The power of women anesthesiologists

Female physician anesthesiologists shouldn’t have to break a glass ceiling to achieve success. Women can stand shoulder-to-shoulder with their male counterparts with confidence and improved negotiation skills, according to Sara Laschever, M.A. Laschever is a nationally known expert on women and conflict resolution and the co-author of the influential books Women Don’t Ask and Ask For It: How Women Can Use the Power of Negotiation to Get What They Really Want.

Sara Laschever, M.A.

Armed with a fascinating trove of social science research and stories gleaned from hundreds of interviews, Laschever is one of two speakers at Tuesday’s session “Women Don’t Ask: Boost Your Confidence and Hone Your Negotiating Skills.” The session is designed to help female physicians build negotiating skills, reflect on their goals and challenges, share their experiences and actively prepare to negotiate for the resources and opportunities they need to succeed. Stephanie Byerly, M.D., an Anesthesiologist at the University of Texas Southwestern, will also speak at the session, which was organized by Anna Allred, M.D., an Anesthesiologist and Partner at US Anesthesia Partners. Laschever will address the barriers that hinder women from negotiating and asking for what they want.

Women Don’t Ask: Boost Your Confidence and Hone Your Negotiating Skills

1 – 4 p.m.


“Women are socialized from the time they are very young not to be demanding, pushy or aggressive, and many people perceive negotiation as an aggressive interaction. So girls and women often choose to wait to be offered things (raises, promotions, access to opportunities),” Laschever said. “Women also observe in the workplace that asking for what they want is often perceived as threatening and may elicit a negative backlash. Many conclude that they should just sit tight, be grateful for what they’re offered and not ‘rock the boat.’”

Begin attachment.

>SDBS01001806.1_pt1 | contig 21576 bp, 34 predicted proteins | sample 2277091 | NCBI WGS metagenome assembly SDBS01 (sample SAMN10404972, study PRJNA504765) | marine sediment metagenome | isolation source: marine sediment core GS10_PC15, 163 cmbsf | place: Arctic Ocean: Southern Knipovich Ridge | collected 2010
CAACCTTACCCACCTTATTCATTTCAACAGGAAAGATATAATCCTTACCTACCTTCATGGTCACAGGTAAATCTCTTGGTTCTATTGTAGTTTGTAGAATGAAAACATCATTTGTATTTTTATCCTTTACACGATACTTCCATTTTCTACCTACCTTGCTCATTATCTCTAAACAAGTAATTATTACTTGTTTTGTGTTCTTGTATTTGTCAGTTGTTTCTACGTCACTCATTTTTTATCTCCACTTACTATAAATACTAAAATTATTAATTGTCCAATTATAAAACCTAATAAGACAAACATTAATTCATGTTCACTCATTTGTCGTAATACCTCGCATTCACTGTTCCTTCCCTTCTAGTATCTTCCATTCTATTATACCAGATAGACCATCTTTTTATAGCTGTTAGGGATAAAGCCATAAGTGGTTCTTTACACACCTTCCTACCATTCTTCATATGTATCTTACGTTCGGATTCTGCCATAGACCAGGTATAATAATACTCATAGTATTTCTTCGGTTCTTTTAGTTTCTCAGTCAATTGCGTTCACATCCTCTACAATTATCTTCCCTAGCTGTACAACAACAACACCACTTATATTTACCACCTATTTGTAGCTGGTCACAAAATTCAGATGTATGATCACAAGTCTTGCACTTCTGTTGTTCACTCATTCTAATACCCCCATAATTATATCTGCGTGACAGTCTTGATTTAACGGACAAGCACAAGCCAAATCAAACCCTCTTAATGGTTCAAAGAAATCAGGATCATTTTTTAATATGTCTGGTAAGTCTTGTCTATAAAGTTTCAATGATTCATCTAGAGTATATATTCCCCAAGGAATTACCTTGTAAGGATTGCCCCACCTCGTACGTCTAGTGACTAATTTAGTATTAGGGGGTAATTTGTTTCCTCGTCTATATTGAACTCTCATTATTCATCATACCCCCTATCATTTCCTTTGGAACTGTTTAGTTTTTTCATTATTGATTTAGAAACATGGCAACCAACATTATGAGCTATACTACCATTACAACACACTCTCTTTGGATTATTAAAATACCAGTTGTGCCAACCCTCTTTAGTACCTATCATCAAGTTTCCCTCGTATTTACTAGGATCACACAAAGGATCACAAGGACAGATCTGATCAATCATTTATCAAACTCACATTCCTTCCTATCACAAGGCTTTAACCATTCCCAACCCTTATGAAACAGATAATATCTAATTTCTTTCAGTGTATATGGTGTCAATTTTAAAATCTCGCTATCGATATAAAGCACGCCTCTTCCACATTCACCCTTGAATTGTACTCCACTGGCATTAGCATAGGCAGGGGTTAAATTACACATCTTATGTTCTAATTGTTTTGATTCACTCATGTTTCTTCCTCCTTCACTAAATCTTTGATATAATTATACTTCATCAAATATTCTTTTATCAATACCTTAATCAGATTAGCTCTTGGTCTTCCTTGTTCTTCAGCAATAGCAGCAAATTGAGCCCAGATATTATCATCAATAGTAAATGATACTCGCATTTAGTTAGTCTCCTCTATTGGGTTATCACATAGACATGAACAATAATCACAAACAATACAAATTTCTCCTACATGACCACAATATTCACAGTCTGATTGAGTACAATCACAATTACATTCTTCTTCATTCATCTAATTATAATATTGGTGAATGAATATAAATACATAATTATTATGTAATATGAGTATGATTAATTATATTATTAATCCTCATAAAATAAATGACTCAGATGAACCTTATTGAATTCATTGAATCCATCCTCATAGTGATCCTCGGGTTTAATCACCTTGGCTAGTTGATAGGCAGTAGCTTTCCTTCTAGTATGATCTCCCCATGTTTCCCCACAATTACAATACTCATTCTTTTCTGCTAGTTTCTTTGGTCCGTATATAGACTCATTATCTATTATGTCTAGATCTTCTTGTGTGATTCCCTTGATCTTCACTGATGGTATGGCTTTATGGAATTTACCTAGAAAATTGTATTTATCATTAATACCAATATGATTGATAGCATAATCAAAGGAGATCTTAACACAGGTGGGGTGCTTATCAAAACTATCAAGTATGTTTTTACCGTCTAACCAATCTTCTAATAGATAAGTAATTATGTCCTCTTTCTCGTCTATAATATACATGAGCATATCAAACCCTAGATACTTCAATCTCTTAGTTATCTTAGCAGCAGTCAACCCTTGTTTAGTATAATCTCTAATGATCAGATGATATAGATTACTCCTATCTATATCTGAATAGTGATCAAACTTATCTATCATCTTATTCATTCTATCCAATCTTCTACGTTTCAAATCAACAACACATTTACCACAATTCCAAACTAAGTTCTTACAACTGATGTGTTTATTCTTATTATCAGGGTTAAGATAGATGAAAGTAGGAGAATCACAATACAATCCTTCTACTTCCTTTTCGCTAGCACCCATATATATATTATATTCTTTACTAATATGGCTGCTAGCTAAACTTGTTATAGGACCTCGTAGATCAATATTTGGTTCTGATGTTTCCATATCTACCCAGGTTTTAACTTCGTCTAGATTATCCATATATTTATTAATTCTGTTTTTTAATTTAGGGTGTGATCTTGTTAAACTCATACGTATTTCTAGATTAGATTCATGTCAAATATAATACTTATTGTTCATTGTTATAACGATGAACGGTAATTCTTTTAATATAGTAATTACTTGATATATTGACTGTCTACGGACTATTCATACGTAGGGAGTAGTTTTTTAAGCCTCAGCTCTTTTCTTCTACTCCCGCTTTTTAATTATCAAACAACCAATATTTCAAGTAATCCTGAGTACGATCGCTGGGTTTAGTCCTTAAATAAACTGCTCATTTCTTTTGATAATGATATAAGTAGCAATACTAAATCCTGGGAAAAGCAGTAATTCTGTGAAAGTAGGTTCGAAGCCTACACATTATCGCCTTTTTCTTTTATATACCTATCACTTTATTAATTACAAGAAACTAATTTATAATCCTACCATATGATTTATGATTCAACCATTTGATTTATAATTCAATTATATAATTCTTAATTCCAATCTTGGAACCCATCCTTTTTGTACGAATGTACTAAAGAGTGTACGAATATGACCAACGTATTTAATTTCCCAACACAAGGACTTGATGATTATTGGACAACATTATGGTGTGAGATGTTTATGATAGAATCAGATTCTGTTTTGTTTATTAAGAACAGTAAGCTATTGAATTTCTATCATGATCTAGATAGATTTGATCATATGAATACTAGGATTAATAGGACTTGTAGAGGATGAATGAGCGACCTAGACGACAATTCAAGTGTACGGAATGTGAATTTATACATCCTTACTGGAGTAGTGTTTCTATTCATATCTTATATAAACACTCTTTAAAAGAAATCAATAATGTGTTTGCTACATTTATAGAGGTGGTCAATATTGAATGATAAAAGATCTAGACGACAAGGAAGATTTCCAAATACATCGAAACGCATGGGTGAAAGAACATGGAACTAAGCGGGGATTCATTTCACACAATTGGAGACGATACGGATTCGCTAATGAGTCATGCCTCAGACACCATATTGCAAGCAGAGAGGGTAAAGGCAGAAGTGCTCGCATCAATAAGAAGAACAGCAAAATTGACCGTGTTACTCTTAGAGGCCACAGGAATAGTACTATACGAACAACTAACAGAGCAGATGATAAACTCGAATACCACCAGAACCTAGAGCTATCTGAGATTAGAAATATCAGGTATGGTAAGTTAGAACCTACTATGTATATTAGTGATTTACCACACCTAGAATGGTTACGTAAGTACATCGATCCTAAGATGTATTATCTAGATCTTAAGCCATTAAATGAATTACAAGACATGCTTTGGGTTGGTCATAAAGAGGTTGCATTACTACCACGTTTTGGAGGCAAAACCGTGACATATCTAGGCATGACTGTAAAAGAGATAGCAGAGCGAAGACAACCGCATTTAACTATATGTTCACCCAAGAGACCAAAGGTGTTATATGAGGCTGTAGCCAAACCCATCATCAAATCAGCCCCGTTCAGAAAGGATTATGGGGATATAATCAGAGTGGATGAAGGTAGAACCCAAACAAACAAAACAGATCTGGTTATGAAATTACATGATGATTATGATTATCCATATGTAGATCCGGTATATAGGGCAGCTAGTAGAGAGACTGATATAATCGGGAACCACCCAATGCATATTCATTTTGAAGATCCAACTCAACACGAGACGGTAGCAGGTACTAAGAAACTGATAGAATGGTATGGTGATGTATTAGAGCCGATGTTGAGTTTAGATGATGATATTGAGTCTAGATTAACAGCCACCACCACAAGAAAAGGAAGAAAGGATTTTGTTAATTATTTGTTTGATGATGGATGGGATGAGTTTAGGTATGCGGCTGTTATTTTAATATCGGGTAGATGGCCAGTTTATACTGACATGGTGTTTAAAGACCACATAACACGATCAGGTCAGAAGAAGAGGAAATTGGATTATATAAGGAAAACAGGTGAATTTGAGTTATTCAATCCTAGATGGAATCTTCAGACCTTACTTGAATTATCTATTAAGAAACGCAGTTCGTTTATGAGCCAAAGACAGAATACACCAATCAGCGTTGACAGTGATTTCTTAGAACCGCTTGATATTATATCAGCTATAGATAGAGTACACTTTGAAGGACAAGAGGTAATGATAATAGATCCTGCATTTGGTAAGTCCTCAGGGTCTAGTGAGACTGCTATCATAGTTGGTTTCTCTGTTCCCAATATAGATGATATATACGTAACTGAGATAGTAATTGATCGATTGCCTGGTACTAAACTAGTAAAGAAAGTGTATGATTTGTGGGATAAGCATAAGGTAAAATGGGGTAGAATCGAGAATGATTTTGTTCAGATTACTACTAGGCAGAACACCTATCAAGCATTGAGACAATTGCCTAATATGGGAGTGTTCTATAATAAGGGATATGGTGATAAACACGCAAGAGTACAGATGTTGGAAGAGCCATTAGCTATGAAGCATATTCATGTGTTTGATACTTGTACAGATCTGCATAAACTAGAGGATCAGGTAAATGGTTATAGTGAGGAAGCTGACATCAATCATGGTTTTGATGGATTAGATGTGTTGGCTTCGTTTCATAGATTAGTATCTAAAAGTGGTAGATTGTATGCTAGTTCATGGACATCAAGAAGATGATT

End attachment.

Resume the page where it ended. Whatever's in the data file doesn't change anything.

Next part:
Additionally, Laschever says, women are often excluded from men’s social and professional networks – networks in which men share information about what’s available and what they could be asking for. As a result, women have a lot less information than men about what might be negotiable.

Laschever believes women can contribute positively to the culture of their departments, practices, research groups and institutions, and thus achieve their professional goals by developing an understanding of their own “value proposition” and learning how to identify and leverage important connections.

Start with looking at the goals and needs of “the other side,” Laschever recommends. To get what they want, women need to leverage their training, experience and talent to solve problems or promote the business goals of the organization, the professional goals of their boss or the plans for their department.

“Women have much more success taking a collaborative, problem-solving approach to negotiating. This involves asking a lot of questions, listening closely, sharing relevant information and brainstorming solutions that can satisfy the needs and goals on both sides of the table,” she said.

The next step, according to Laschever, is to ask for what you deserve. To do this, women need to research their market value and find out what other people are asking for and getting. With concrete data about what’s fair and appropriate, women feel more confident setting higher targets for themselves. Laschever recommends practicing the conversation through role-play with a trusted individual if the idea causes anxiety. Also, consider your timing.

“To be most successful in a negotiation, it helps to ask at the right time in the cycle (not two weeks after budget decisions have been made, for example), to avoid asking when the other person is in the middle of a crisis, and to ask in person (not on the phone or by email) in a place where neither side will be distracted, interrupted or self-conscious,” she said.

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